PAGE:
Rhodes is among the few Aegean islands with extended Pinus brutia (Aegean pine) forest and one of the two (along with Crete) with Cupressus sempervirens (cypress) forest. The pine alone occupies large areas at the northern and central part of Rhodes, from sea level to 600 m. The understorey is rich in shrubs, mainly Pistacia lentiscus and often Quercus coccifera, Arbutus unedo, Olea europaea ssp. oleaster, Rhamnus lycioides ssp. oleoides, Styrax officinalis, Ceratonia siliqua. Large fires (and subsequent grazing at some areas) have reduced the forest cover. On the large burned forest areas between Profitis Ilias and Psinthos and S of Emponas the re-establishing vegetation is characterised by phrygana with Genista acanthoclada, Lithodora hispidula, Cistus salviifolius, Cistus parviflorus and, especially at Dimilia and NE of Psinthos, by thick Arbutus unedo and Arbutus andrachne shrub. Mixed pine and cypress forests occur mainly from 100-450 m and sometimes at higher altitudes. Pure cypress forest extends from 250-800 m but it is predominantly found on calcareous rocky slopes at higher altitudes and typically stems the steep peaks of Profitis Ilias Emponas and Attavyros. The understorey is species poor but it is the only habitat of the rhodian peony (Paeonia clusii ssp. rhodia), named flaskanoura by the locals, and of the endangered at world level Komper's orchid (Comperia comperiana) and the main habitat of the rhodian cyclamen (Cyclamen rhodium) and the rare rhodian fritillary (Fritillaria rhodia).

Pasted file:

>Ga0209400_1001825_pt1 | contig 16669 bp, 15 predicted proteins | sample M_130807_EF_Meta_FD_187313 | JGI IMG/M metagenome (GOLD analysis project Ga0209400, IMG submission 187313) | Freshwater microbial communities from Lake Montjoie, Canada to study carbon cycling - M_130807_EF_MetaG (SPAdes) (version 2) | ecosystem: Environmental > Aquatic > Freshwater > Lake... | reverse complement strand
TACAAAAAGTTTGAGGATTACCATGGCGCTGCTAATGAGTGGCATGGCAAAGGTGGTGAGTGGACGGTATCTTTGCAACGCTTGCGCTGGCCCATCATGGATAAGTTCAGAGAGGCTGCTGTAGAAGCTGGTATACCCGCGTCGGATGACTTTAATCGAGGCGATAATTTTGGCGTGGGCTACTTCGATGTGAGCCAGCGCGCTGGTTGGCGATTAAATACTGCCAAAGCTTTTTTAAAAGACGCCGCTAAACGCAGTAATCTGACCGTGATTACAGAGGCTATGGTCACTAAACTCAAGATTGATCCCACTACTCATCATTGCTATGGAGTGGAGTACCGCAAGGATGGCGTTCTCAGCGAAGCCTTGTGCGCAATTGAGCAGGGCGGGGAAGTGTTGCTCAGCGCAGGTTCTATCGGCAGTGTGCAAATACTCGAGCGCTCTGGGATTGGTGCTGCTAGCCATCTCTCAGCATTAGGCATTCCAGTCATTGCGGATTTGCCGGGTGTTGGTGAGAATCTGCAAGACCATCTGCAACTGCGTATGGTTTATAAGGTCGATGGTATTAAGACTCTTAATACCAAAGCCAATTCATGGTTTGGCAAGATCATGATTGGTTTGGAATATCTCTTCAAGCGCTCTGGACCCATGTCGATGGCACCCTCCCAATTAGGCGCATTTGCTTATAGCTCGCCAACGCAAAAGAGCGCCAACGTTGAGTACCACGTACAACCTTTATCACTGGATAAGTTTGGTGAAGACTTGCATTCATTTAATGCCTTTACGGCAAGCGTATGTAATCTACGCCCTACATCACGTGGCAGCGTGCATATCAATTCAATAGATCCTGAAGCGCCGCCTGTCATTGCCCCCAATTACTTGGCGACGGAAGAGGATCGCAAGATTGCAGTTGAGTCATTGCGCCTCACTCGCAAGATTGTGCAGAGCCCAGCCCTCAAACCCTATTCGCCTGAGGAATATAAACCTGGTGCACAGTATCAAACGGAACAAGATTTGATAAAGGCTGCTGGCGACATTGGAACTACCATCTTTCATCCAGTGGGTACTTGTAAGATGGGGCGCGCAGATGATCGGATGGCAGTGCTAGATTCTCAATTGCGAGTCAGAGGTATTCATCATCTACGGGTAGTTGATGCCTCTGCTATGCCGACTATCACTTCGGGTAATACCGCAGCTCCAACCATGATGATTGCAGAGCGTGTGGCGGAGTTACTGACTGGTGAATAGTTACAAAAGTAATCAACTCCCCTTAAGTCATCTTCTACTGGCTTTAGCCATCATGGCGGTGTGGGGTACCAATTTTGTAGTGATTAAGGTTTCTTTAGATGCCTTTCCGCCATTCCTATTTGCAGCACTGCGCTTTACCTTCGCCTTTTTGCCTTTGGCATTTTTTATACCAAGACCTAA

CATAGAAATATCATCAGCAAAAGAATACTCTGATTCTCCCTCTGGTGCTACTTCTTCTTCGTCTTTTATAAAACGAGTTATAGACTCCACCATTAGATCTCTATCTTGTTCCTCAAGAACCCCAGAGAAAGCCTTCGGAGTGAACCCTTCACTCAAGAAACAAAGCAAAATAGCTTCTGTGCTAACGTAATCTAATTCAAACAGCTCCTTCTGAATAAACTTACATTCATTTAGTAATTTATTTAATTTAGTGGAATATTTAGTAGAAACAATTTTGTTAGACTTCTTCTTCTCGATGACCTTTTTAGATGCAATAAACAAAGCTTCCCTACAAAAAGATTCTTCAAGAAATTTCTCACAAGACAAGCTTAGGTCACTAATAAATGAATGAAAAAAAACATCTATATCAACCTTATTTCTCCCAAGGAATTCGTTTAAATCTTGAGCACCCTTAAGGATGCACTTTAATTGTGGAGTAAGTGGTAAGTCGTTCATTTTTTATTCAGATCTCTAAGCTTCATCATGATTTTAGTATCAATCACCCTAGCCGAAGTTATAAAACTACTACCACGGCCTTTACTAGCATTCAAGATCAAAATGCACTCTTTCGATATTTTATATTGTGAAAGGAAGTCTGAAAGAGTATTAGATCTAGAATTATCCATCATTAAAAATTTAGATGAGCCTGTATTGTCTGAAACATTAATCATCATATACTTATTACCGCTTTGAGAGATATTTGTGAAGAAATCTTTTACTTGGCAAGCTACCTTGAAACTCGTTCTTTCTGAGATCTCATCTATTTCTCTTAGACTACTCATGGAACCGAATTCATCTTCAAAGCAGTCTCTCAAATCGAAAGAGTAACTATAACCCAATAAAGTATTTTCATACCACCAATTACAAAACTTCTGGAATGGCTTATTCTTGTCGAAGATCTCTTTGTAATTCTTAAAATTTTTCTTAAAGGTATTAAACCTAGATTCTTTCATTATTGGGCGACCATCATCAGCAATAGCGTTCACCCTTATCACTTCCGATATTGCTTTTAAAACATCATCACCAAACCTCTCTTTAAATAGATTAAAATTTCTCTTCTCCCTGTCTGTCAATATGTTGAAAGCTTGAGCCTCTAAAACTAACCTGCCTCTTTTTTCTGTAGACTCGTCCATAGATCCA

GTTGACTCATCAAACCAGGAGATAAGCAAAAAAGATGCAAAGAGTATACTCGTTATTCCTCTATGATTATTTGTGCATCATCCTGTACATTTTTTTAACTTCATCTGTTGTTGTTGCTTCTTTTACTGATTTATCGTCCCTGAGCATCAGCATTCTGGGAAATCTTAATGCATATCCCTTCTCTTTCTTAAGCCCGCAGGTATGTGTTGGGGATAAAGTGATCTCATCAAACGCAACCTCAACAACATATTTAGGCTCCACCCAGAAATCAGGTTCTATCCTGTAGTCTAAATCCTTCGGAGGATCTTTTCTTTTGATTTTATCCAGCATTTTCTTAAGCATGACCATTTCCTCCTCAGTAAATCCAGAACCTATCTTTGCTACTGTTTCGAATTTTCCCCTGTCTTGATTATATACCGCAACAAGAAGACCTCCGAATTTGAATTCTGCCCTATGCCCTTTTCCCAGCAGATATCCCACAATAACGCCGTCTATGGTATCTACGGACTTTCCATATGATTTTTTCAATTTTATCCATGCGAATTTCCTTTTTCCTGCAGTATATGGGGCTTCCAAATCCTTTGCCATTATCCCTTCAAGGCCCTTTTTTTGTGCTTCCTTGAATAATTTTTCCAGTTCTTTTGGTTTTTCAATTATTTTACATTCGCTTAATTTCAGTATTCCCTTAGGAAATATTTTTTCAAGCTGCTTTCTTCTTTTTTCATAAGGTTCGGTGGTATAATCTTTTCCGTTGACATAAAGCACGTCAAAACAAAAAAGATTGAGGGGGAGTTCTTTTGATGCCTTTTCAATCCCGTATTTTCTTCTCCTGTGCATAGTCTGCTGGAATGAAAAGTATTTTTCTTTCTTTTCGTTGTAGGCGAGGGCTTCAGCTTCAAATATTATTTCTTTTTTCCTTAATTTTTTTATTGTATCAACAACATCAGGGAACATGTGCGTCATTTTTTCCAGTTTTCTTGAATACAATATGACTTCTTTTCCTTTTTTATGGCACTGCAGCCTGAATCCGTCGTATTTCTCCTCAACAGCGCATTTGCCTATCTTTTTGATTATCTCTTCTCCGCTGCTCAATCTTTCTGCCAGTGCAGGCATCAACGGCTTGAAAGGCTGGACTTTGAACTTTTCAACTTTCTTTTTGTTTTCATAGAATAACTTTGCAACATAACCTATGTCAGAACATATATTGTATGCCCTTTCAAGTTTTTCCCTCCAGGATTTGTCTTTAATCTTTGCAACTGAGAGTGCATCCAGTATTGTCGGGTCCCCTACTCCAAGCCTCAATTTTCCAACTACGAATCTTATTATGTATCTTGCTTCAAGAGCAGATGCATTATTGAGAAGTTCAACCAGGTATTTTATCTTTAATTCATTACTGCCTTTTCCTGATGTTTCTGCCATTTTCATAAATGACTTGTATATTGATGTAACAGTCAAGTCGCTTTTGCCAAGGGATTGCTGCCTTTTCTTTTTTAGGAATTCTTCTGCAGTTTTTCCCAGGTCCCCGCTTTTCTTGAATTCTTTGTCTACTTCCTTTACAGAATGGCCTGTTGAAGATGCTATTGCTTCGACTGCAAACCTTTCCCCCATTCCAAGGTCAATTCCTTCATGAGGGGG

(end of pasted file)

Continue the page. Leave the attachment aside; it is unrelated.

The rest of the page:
Phrygana occur throughout the island, mostly in degraded vegetation in burned forest or in grazed areas, usually dominated by Genista acanthoclada, Cistus spp. and Lithodora hispidula, an East Mediterranean species occurring only in the E Aegean and the Cretan area in Europe. Abandoned cultivations are commonly re-vegetated by Salvia fruticosa, Euphorbia acanthothamnos, Sarcopoterium spinosum. The coastal phrygana are characterised by Coridothymus capitatus, Helichrysum conglobatum and Carlina tragacanthifolia, a species endemic to few S Aegean islands and SW Turkey.
An exceptional feature of the vegetation is the woodland of Liquidambar orientalis, a tree endemic to Rhodes and SW Turkey. It is found along streams or at wet planes, chiefly on ultramafic substrates, one of the best riparian populations growing along with Platanus orientalis (oriental plane) at the well known “Butterfly Valley”.
Sand beaches are formed all around Rhodes but the east and northwest coasts are under heavy pressure by tourism development. On the other hand, the sand dune systems of the west and south-west coasts, from Apolakkia bay (17 km) to the area of Gennadi, are, fortunately, situated at more remote parts of the island and are rather overlooked but nevertheless important and threatened. Low topographic dunes and also dome dunes with a variety of ammophillous communities and dense shrub on stabilised sites comprise one of the most extended and well developed systems of the Aegean even though their width has been much reduced due to cultivations. The shrub is mainly dominated by Juniperus phoenicea ssp. macrocarpa (prickly juniper), a species becoming less and less widespread in the Aegean. Some of the noteworthy elements of the sand dune flora are Lycium sweinfurthii, a Mediterranean shrub rather rare and scattered in the Aegean and surprisingly abundant in Apolakkia dunes; Consolida arenaria, a vulnerable species endemic to the dunes of S. Rhodes and threatened by tourism development; Ipomoea imperati, rare in Greece; Hypecoum procumbens ssp. atropunctatum, endemic to the East Aegean and W. Turkey.